Weather front

In meteorology, a weather front is a boundary between two air masses with differing characteristics (e.g., air temperature or humidity).

When a weather front passes over an area, it is marked by changes in temperature, wind speed and direction, atmospheric pressure, and often a change in the precipitation pattern.

Weather fronts are often closely associated with atmospheric pressure systems. They are generally guided by the jet stream and travel from west to east. This movement is due to the Coriolis effect, caused by the Earth spinning about its axis. Weather fronts can also be affected by geographic features like mountains and large bodies of water, especially at the lower levels of the atmosphere.

There are four main types of weather fronts:

  • Cold front: cold fronts occur when a colder air mass approaches a warmer air mass. The colder air, being denser, cuts a wedge under the less dense warmer air, lifting it and finally overtaking it. Cold fronts move rapidly. Strong cold fronts can set off atmospheric disturbances such as thunderstorms, squall lines, tornadoes, high winds and short duration snowstorms ahead of the moving cold front and cooler, drier weather as the front passes. Depending on the time of year and geographic location, cold fronts can come in succession every 5 to 7 days. On weather maps, cold fronts are marked with the symbol of a blue line of triangles (icicles) pointing in the direction of travel.
A sea breeze is a form of a localized cold front.
  • Warm front: warm fronts occur when a warmer air mass approaches a colder air mass. The warmer air lifts up and over the colder air. Warm fronts move more slowly than cold fronts, and are associated with less severe weather. They gently settle over the cold front and move it out of the way. Warm fronts bring steadier, lighter rain or snow in front of them, which can last from a few hours to several days, and warmer, drier air as the warm front passes. They can sometimes cause a period of thunderstorms. On weather maps, warm fronts are marked with the symbol of a red line of half circles (suns) pointing in the direction of travel.
  • Stationary front: is a boundary between two different air masses, neither of which is strong enough to replace the other. A wide variety of weather can be found along a stationary front, but usually clouds and prolonged precipitation are found there. Stationary fronts will either dissipate after several days, or change into a cold or warm front. Stationary fronts are more numerous in the summer months. Stationary fronts are marked on weather maps with an alternating red/blue line of half circles and triangles pointing in opposite directions, symbolizing the dual nature of the front.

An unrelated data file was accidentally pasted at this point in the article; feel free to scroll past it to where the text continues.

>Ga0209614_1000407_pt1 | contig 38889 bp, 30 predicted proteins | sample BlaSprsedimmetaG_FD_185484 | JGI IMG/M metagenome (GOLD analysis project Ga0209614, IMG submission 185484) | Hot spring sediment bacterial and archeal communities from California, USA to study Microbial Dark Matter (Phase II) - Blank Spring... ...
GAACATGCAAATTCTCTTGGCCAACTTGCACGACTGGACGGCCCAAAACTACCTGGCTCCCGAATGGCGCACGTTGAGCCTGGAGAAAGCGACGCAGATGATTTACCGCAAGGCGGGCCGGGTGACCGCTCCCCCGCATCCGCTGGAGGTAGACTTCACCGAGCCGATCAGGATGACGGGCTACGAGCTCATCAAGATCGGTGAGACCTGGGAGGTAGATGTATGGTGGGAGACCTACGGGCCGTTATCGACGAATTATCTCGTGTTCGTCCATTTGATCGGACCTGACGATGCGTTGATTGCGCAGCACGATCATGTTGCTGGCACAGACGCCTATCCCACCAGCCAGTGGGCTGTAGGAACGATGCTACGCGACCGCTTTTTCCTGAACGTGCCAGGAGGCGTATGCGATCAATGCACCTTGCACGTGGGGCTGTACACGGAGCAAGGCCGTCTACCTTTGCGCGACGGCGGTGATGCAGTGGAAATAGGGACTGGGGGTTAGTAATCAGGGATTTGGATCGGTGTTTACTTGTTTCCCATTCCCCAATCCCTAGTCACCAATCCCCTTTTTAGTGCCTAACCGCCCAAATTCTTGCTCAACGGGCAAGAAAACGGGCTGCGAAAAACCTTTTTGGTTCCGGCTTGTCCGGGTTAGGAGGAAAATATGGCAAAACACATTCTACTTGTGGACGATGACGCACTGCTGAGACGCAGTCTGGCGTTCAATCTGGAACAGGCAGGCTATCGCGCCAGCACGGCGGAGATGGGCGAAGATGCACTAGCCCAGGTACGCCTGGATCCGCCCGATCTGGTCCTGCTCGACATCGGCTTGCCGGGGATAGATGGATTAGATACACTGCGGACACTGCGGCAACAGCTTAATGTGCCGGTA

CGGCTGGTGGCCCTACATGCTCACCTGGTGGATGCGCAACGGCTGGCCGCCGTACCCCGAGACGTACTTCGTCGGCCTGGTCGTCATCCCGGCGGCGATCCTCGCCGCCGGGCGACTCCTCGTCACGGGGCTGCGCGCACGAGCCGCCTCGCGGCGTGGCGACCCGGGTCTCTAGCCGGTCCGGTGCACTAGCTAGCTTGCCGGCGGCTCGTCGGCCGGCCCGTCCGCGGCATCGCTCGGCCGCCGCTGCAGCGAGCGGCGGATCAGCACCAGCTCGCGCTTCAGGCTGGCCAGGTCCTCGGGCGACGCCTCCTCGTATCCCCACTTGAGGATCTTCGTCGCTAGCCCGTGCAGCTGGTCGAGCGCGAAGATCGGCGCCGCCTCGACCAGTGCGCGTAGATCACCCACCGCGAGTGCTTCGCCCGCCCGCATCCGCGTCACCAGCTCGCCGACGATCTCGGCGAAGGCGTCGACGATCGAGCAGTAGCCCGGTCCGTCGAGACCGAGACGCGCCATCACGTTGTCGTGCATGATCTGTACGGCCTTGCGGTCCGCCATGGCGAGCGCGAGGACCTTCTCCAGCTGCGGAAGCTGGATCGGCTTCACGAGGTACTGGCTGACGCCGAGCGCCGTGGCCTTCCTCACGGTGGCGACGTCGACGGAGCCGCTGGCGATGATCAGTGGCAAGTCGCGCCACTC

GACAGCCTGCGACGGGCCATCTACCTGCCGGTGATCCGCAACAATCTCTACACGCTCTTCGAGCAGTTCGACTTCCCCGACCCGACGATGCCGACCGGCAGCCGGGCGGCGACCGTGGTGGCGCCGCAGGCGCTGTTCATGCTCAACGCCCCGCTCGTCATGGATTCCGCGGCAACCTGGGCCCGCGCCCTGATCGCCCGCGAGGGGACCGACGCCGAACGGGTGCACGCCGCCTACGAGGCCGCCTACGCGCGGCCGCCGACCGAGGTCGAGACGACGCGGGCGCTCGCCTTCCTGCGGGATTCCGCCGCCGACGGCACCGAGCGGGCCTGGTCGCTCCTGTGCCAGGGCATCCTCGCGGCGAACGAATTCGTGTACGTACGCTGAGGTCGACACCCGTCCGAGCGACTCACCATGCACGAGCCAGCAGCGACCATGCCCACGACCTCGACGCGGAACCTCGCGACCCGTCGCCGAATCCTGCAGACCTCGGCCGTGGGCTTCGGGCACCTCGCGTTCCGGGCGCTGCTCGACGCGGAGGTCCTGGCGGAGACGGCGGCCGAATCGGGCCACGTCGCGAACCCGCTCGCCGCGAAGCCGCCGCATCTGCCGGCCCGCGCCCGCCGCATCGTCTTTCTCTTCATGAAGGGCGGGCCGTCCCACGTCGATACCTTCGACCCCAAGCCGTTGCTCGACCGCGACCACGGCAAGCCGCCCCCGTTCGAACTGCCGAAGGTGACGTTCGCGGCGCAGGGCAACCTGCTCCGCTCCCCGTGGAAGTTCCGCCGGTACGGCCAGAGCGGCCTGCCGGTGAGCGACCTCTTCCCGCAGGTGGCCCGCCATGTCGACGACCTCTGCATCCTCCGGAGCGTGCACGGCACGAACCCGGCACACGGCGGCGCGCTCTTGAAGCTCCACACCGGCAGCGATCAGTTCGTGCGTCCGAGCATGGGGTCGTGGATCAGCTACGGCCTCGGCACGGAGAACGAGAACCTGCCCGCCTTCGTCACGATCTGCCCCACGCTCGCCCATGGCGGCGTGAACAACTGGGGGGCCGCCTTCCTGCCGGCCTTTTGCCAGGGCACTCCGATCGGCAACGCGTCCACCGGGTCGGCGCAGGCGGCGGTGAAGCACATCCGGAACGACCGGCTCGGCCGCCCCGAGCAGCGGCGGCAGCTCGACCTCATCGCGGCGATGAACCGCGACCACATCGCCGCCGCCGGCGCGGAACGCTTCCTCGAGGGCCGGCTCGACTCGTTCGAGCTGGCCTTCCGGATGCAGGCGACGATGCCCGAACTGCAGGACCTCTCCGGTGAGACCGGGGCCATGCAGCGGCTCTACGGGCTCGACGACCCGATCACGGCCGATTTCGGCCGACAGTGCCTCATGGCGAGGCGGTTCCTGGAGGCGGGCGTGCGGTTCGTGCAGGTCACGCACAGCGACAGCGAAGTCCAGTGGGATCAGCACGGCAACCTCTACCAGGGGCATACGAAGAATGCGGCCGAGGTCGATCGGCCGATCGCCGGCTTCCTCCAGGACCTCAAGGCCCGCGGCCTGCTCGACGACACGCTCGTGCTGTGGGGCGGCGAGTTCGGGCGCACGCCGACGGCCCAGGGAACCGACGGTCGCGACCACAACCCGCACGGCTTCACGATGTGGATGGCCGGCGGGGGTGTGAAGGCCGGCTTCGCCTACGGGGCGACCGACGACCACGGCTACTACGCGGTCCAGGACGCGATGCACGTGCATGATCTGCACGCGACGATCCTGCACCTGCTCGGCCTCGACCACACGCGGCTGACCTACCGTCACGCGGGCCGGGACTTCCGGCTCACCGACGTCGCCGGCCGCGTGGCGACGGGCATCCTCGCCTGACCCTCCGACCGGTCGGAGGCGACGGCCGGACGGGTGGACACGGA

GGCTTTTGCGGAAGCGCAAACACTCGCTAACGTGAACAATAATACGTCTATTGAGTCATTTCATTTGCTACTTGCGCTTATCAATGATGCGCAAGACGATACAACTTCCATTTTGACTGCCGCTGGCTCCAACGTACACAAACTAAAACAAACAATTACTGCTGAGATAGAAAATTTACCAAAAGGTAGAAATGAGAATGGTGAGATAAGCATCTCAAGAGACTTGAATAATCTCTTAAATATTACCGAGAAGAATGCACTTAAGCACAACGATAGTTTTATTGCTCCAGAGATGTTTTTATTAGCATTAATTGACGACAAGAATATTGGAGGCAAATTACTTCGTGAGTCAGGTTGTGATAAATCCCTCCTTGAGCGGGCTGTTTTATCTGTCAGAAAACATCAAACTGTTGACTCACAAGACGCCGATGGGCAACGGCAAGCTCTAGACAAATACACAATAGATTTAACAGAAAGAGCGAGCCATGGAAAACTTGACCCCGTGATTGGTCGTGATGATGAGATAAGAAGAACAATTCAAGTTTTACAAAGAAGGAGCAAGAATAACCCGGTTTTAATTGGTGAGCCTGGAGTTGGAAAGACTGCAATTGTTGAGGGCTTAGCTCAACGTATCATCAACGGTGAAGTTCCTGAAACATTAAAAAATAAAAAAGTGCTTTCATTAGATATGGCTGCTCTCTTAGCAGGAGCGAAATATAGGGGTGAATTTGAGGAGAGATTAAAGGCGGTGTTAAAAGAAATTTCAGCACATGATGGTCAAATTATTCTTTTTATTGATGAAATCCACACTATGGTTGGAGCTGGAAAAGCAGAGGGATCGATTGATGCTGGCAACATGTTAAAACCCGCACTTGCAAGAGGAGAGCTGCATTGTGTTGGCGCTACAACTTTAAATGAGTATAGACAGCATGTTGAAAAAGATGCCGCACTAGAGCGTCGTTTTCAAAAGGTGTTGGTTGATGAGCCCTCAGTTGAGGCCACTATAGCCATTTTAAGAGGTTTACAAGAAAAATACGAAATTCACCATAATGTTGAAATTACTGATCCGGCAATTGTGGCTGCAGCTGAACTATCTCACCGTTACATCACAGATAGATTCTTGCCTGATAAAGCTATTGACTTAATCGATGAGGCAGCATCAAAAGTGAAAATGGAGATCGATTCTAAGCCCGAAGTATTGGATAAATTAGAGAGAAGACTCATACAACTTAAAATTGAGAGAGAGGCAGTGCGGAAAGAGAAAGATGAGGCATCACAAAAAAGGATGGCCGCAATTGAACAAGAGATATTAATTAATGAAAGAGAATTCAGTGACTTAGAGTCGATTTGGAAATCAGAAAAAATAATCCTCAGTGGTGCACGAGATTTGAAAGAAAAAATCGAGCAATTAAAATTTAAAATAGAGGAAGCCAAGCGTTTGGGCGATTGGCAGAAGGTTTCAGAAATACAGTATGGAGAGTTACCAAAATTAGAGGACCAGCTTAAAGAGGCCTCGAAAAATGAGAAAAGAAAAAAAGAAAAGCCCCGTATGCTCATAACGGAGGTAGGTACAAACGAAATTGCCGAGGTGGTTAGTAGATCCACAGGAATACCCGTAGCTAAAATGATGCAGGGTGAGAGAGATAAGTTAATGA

• Occluded fronts: are formed where a slower moving warm front is followed by a more rapidly moving cold front. The wedge shaped cold front eventually overtakes the warm front and pushes it aloft. The two fronts continue to move in tandem, with the line between them being the occluded front. As with stationary fronts, a wide variety of weather can be found along an occluded front, but usually they are associated with stratus clouds and light precipitation. Occluded fronts are marked on weather maps with a black dotted line between closely placed cold and warm front markings pointing in the direction of travel. Occluded fronts usually form around low pressure areas and usually when the low pressure area is weakening. It is also known as a Trowal (Trough of Warm air Aloft).

A similar phenomenon is a dry line, which is the boundary between wet and dry air. The best-known dry line is the one that forms near the Gulf of Mexico. When a dry line passes an area, there is an associated decrease in humidity. The phenomenon is also associated with much of the instability that occurs in the Great Plains that tends to lead to powerful storms.

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